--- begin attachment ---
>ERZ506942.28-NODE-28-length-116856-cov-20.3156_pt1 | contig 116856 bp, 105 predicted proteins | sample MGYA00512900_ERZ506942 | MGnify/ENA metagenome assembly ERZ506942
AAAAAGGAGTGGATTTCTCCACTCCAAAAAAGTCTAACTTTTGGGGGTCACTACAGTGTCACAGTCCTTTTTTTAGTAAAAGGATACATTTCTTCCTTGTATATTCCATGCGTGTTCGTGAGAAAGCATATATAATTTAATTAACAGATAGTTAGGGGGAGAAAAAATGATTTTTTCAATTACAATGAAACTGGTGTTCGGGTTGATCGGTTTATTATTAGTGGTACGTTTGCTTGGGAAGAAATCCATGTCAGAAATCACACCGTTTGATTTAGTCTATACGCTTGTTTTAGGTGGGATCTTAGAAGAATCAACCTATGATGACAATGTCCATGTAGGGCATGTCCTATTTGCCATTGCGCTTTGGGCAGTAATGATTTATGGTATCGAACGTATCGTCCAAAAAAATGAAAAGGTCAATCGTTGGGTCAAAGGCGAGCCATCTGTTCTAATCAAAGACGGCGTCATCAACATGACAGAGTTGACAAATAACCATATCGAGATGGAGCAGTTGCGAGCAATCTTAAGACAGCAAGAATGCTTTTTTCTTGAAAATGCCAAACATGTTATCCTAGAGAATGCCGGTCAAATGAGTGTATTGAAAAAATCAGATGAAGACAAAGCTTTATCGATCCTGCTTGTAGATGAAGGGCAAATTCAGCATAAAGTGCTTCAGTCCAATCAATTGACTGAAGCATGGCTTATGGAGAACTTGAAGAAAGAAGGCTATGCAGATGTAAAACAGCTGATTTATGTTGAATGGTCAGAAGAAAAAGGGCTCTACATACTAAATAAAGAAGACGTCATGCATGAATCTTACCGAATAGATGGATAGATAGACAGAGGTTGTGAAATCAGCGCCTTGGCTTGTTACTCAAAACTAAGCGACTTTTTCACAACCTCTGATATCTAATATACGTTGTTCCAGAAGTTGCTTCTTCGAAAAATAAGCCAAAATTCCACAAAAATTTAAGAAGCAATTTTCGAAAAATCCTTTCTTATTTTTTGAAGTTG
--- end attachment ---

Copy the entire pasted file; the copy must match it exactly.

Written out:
>ERZ506942.28-NODE-28-length-116856-cov-20.3156_pt1 | contig 116856 bp, 105 predicted proteins | sample MGYA00512900_ERZ506942 | MGnify/ENA metagenome assembly ERZ506942
AAAAAGGAGTGGATTTCTCCACTCCAAAAAAGTCTAACTTTTGGGGGTCACTACAGTGTCACAGTCCTTTTTTTAGTAAAAGGATACATTTCTTCCTTGTATATTCCATGCGTGTTCGTGAGAAAGCATATATAATTTAATTAACAGATAGTTAGGGGGAGAAAAAATGATTTTTTCAATTACAATGAAACTGGTGTTCGGGTTGATCGGTTTATTATTAGTGGTACGTTTGCTTGGGAAGAAATCCATGTCAGAAATCACACCGTTTGATTTAGTCTATACGCTTGTTTTAGGTGGGATCTTAGAAGAATCAACCTATGATGACAATGTCCATGTAGGGCATGTCCTATTTGCCATTGCGCTTTGGGCAGTAATGATTTATGGTATCGAACGTATCGTCCAAAAAAATGAAAAGGTCAATCGTTGGGTCAAAGGCGAGCCATCTGTTCTAATCAAAGACGGCGTCATCAACATGACAGAGTTGACAAATAACCATATCGAGATGGAGCAGTTGCGAGCAATCTTAAGACAGCAAGAATGCTTTTTTCTTGAAAATGCCAAACATGTTATCCTAGAGAATGCCGGTCAAATGAGTGTATTGAAAAAATCAGATGAAGACAAAGCTTTATCGATCCTGCTTGTAGATGAAGGGCAAATTCAGCATAAAGTGCTTCAGTCCAATCAATTGACTGAAGCATGGCTTATGGAGAACTTGAAGAAAGAAGGCTATGCAGATGTAAAACAGCTGATTTATGTTGAATGGTCAGAAGAAAAAGGGCTCTACATACTAAATAAAGAAGACGTCATGCATGAATCTTACCGAATAGATGGATAGATAGACAGAGGTTGTGAAATCAGCGCCTTGGCTTGTTACTCAAAACTAAGCGACTTTTTCACAACCTCTGATATCTAATATACGTTGTTCCAGAAGTTGCTTCTTCGAAAAATAAGCCAAAATTCCACAAAAATTTAAGAAGCAATTTTCGAAAAATCCTTTCTTATTTTTTGAAGTTG